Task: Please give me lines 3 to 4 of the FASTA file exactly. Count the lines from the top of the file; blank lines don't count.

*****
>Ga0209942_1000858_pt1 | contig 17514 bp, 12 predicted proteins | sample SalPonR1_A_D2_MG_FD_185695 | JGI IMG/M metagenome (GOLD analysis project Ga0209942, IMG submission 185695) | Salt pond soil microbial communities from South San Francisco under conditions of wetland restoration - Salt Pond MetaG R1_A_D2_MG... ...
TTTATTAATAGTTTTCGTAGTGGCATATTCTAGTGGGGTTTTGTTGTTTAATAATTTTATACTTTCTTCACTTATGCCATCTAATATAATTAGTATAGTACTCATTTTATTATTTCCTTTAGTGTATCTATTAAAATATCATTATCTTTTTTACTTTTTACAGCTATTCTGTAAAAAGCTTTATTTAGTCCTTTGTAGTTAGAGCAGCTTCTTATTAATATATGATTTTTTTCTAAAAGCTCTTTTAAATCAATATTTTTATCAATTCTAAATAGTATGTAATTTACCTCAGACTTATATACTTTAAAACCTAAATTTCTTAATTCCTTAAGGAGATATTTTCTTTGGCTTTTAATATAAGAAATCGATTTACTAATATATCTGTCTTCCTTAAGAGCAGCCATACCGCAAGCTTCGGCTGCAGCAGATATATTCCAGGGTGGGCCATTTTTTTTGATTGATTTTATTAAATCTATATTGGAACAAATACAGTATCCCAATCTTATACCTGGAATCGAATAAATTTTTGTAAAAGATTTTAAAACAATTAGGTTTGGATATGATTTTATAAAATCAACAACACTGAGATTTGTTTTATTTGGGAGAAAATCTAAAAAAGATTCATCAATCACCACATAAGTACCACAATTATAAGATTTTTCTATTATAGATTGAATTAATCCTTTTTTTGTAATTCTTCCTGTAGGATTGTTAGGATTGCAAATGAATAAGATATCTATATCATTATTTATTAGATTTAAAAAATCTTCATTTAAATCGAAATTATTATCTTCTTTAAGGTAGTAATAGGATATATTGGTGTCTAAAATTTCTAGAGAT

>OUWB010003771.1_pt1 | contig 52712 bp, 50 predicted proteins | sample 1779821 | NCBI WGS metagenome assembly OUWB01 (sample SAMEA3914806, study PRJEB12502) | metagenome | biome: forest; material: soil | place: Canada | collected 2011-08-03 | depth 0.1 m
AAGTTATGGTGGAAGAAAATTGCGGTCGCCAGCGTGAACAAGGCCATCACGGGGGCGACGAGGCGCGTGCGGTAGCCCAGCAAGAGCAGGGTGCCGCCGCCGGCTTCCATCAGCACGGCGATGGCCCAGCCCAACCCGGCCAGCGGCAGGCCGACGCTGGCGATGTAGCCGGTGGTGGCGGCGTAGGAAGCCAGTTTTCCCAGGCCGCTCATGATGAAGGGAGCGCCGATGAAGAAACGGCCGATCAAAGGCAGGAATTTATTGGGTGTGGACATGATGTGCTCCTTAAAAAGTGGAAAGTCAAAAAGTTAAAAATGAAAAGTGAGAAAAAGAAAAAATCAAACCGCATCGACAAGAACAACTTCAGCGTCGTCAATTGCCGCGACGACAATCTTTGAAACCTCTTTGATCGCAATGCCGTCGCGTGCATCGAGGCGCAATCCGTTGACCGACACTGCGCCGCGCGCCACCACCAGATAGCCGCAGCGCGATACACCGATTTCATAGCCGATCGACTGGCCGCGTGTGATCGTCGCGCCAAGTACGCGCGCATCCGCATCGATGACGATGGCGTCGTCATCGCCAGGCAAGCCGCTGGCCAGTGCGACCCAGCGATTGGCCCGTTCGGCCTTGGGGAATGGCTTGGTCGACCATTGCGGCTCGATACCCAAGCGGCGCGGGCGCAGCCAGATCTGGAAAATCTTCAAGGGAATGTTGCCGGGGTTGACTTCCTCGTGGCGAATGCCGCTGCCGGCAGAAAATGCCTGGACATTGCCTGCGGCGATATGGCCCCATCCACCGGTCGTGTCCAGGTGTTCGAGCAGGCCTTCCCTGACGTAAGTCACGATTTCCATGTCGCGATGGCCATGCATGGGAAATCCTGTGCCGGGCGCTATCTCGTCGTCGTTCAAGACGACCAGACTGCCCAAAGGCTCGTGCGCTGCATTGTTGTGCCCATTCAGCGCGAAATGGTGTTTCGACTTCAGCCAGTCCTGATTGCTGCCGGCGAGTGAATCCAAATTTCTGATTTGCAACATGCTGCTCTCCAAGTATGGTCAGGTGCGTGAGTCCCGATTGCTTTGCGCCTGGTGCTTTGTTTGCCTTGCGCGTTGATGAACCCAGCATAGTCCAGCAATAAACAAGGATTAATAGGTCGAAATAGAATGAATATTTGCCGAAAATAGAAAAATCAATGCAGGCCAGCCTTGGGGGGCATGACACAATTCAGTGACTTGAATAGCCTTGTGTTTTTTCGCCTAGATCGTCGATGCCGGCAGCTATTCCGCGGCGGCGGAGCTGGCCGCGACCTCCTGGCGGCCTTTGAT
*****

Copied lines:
>OUWB010003771.1_pt1 | contig 52712 bp, 50 predicted proteins | sample 1779821 | NCBI WGS metagenome assembly OUWB01 (sample SAMEA3914806, study PRJEB12502) | metagenome | biome: forest; material: soil | place: Canada | collected 2011-08-03 | depth 0.1 m
AAGTTATGGTGGAAGAAAATTGCGGTCGCCAGCGTGAACAAGGCCATCACGGGGGCGACGAGGCGCGTGCGGTAGCCCAGCAAGAGCAGGGTGCCGCCGCCGGCTTCCATCAGCACGGCGATGGCCCAGCCCAACCCGGCCAGCGGCAGGCCGACGCTGGCGATGTAGCCGGTGGTGGCGGCGTAGGAAGCCAGTTTTCCCAGGCCGCTCATGATGAAGGGAGCGCCGATGAAGAAACGGCCGATCAAAGGCAGGAATTTATTGGGTGTGGACATGATGTGCTCCTTAAAAAGTGGAAAGTCAAAAAGTTAAAAATGAAAAGTGAGAAAAAGAAAAAATCAAACCGCATCGACAAGAACAACTTCAGCGTCGTCAATTGCCGCGACGACAATCTTTGAAACCTCTTTGATCGCAATGCCGTCGCGTGCATCGAGGCGCAATCCGTTGACCGACACTGCGCCGCGCGCCACCACCAGATAGCCGCAGCGCGATACACCGATTTCATAGCCGATCGACTGGCCGCGTGTGATCGTCGCGCCAAGTACGCGCGCATCCGCATCGATGACGATGGCGTCGTCATCGCCAGGCAAGCCGCTGGCCAGTGCGACCCAGCGATTGGCCCGTTCGGCCTTGGGGAATGGCTTGGTCGACCATTGCGGCTCGATACCCAAGCGGCGCGGGCGCAGCCAGATCTGGAAAATCTTCAAGGGAATGTTGCCGGGGTTGACTTCCTCGTGGCGAATGCCGCTGCCGGCAGAAAATGCCTGGACATTGCCTGCGGCGATATGGCCCCATCCACCGGTCGTGTCCAGGTGTTCGAGCAGGCCTTCCCTGACGTAAGTCACGATTTCCATGTCGCGATGGCCATGCATGGGAAATCCTGTGCCGGGCGCTATCTCGTCGTCGTTCAAGACGACCAGACTGCCCAAAGGCTCGTGCGCTGCATTGTTGTGCCCATTCAGCGCGAAATGGTGTTTCGACTTCAGCCAGTCCTGATTGCTGCCGGCGAGTGAATCCAAATTTCTGATTTGCAACATGCTGCTCTCCAAGTATGGTCAGGTGCGTGAGTCCCGATTGCTTTGCGCCTGGTGCTTTGTTTGCCTTGCGCGTTGATGAACCCAGCATAGTCCAGCAATAAACAAGGATTAATAGGTCGAAATAGAATGAATATTTGCCGAAAATAGAAAAATCAATGCAGGCCAGCCTTGGGGGGCATGACACAATTCAGTGACTTGAATAGCCTTGTGTTTTTTCGCCTAGATCGTCGATGCCGGCAGCTATTCCGCGGCGGCGGAGCTGGCCGCGACCTCCTGGCGGCCTTTGAT